(1) resulted in a decision that was contrary to, or involved an unreasonable application of, clearly established Federal law, as determined by the Supreme Court of the United States; or
(2) resulted in a decision that was based on an unreasonable determination of the facts in light of the evidence presented in the State court proceeding.

         Section 2254(d) constitutes a “constraint on the power of a federal habeas court to grant a state prisoner's application for a writ of habeas corpus.” (Terry) Williams v. Taylor, 529 U.S. 362, 412 (2000). It does not, however, “imply abandonment or abdication of judicial review, ” or “by definition preclude relief.” Miller El v. Cockrell, 537 U.S. 322, 340 (2003). If either prong (d)(1) or (d)(2) is satisfied, the federal court may grant relief based on a de novo finding of constitutional error. See Frantz v. Hazey, 533 F.3d 724, 736 (9th Cir. 2008) (en banc).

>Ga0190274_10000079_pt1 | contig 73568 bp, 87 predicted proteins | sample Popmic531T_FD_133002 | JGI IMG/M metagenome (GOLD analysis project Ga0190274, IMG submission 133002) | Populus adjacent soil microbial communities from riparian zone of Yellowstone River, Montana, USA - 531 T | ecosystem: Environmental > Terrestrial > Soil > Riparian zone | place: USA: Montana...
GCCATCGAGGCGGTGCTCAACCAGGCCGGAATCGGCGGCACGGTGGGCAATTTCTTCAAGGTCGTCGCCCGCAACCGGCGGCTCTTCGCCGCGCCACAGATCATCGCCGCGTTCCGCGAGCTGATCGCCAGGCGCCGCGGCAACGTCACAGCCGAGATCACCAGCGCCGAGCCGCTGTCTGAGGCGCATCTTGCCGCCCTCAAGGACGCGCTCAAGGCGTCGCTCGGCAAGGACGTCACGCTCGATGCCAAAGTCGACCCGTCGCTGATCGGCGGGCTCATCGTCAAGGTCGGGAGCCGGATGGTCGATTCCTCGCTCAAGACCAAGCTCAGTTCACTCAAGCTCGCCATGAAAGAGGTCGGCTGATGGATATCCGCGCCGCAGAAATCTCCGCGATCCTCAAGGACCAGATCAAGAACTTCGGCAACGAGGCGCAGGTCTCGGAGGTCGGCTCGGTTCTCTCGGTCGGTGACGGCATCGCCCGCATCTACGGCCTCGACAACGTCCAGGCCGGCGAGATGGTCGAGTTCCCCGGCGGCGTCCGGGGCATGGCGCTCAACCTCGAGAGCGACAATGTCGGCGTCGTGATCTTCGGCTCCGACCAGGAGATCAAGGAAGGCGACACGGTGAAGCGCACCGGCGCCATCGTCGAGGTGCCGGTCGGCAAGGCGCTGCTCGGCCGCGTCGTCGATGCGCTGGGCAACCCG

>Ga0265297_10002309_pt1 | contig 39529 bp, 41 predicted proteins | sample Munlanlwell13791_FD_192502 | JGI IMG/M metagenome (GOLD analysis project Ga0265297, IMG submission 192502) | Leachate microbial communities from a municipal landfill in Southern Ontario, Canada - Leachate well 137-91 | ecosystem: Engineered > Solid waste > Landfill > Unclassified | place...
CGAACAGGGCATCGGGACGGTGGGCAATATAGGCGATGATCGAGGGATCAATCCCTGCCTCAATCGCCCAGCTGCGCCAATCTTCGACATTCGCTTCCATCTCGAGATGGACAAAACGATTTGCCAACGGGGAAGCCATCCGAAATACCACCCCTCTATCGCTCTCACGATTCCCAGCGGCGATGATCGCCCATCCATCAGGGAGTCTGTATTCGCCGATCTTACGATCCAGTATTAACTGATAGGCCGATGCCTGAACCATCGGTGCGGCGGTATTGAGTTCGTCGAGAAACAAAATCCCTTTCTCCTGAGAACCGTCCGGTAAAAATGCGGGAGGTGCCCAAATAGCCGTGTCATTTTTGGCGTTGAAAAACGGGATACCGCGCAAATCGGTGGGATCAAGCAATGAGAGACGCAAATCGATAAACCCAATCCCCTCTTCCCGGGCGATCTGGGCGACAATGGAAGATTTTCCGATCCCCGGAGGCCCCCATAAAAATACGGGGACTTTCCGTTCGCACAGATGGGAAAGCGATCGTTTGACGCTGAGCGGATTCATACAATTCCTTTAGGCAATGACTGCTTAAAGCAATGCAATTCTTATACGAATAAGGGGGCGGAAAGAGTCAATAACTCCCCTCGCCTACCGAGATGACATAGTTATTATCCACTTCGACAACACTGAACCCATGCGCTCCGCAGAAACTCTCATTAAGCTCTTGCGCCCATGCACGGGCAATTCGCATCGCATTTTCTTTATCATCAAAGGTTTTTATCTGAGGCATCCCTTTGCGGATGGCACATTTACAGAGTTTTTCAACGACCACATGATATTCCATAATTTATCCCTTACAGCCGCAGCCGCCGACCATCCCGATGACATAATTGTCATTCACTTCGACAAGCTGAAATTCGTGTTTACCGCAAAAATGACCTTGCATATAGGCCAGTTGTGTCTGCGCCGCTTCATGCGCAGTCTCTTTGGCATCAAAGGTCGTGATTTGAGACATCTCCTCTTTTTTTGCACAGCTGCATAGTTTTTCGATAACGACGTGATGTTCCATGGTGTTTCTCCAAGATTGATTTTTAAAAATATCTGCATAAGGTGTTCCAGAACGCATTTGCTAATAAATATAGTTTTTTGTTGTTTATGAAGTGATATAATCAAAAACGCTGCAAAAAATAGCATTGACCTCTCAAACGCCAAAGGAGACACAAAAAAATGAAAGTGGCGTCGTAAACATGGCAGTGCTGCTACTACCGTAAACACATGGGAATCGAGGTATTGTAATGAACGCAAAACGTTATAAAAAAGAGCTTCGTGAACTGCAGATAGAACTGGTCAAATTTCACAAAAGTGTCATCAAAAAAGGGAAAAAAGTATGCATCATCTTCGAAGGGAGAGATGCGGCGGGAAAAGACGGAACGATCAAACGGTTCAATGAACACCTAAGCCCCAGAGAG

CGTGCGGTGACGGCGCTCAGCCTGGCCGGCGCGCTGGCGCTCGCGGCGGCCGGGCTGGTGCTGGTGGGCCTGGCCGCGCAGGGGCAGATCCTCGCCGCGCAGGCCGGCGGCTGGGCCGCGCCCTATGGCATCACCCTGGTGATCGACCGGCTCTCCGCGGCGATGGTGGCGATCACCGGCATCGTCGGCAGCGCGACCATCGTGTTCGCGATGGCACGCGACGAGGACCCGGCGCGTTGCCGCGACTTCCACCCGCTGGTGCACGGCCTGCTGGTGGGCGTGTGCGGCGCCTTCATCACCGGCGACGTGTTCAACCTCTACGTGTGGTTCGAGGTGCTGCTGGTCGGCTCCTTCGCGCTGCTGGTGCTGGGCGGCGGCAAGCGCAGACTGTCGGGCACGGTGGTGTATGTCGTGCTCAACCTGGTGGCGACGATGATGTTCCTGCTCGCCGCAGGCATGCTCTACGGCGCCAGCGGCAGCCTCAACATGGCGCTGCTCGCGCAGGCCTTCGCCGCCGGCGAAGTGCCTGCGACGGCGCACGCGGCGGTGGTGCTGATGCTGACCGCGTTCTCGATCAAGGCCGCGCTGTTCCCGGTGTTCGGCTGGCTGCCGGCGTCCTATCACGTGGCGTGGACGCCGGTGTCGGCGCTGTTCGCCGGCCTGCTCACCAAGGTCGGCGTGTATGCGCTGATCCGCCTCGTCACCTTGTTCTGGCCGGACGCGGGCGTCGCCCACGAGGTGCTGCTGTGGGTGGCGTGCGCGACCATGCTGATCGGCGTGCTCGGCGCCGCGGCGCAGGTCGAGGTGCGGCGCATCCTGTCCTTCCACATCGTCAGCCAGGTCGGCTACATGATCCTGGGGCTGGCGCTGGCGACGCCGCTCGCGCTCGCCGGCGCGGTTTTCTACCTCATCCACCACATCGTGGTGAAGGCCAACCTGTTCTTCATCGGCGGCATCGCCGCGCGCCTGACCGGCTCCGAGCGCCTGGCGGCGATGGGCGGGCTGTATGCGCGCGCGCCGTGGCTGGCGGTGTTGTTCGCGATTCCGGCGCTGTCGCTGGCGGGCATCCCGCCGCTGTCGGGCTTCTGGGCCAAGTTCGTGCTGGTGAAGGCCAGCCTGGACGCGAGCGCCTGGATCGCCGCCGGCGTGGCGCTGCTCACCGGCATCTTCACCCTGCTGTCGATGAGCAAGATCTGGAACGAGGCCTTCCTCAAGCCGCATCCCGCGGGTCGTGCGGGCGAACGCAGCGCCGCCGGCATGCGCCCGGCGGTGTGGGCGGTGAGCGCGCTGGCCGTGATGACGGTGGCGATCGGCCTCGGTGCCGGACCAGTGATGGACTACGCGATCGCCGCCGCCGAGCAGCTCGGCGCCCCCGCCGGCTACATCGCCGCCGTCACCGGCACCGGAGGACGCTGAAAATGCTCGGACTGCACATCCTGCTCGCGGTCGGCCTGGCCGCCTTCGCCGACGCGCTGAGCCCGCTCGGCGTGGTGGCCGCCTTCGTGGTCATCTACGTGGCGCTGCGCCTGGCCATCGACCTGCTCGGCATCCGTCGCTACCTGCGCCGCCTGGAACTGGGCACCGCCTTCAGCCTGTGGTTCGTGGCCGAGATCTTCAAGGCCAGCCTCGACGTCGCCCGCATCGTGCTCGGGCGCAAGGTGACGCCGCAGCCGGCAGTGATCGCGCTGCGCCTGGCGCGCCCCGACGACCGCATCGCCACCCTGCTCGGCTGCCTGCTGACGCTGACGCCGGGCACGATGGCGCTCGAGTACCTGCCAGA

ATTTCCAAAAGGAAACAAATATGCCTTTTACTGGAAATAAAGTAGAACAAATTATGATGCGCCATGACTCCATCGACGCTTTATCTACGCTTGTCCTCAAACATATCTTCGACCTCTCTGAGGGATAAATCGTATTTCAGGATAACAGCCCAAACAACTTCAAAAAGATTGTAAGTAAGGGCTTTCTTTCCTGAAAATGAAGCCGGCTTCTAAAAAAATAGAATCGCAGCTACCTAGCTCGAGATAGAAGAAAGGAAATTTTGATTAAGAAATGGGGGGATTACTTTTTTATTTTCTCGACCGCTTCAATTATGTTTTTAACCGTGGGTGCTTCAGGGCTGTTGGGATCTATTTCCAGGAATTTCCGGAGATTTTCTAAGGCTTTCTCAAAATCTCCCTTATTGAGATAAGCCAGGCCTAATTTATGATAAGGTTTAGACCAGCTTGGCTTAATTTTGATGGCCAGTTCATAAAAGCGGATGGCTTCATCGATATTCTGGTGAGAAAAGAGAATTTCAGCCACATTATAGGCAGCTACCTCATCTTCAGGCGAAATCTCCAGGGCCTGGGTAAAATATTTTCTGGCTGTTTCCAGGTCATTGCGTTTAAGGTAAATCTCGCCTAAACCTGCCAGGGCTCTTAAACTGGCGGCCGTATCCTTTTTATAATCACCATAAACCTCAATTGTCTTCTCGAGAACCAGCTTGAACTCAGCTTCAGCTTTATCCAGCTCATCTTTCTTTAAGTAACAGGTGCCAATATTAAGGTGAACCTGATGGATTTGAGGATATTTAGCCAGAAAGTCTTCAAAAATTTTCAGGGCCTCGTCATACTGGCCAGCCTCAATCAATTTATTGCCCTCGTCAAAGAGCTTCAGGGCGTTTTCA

The statute applies whenever the state court has denied a federal claim on its merits, whether or not the state court explained its reasons. Harrington v. Richter, 562 U.S. 86, 99-100 (2011). State court rejection of a federal claim will be presumed to have been on the merits absent any indication or state law procedural principles to the contrary. Id. at 784-785 (citing Harris v. Reed, 489 U.S. 255, 265 (1989) (presumption of a merits determination when it is unclear whether a decision appearing to rest on federal grounds was decided on another basis)). “The presumption may be overcome when there is reason to think some other explanation for the state court's decision is more likely.” Id. at 785.

         A. “Clearly Established Federal Law

         The phrase “clearly established Federal law” in § 2254(d)(1) refers to the “governing legal principle or principles” previously articulated by the Supreme Court. Lockyer v. Andrade, 538 U.S. 63, 7172 (2003). Only Supreme Court precedent may constitute “clearly established Federal law, ” but courts may look to circuit law “to ascertain whether…the particular point ...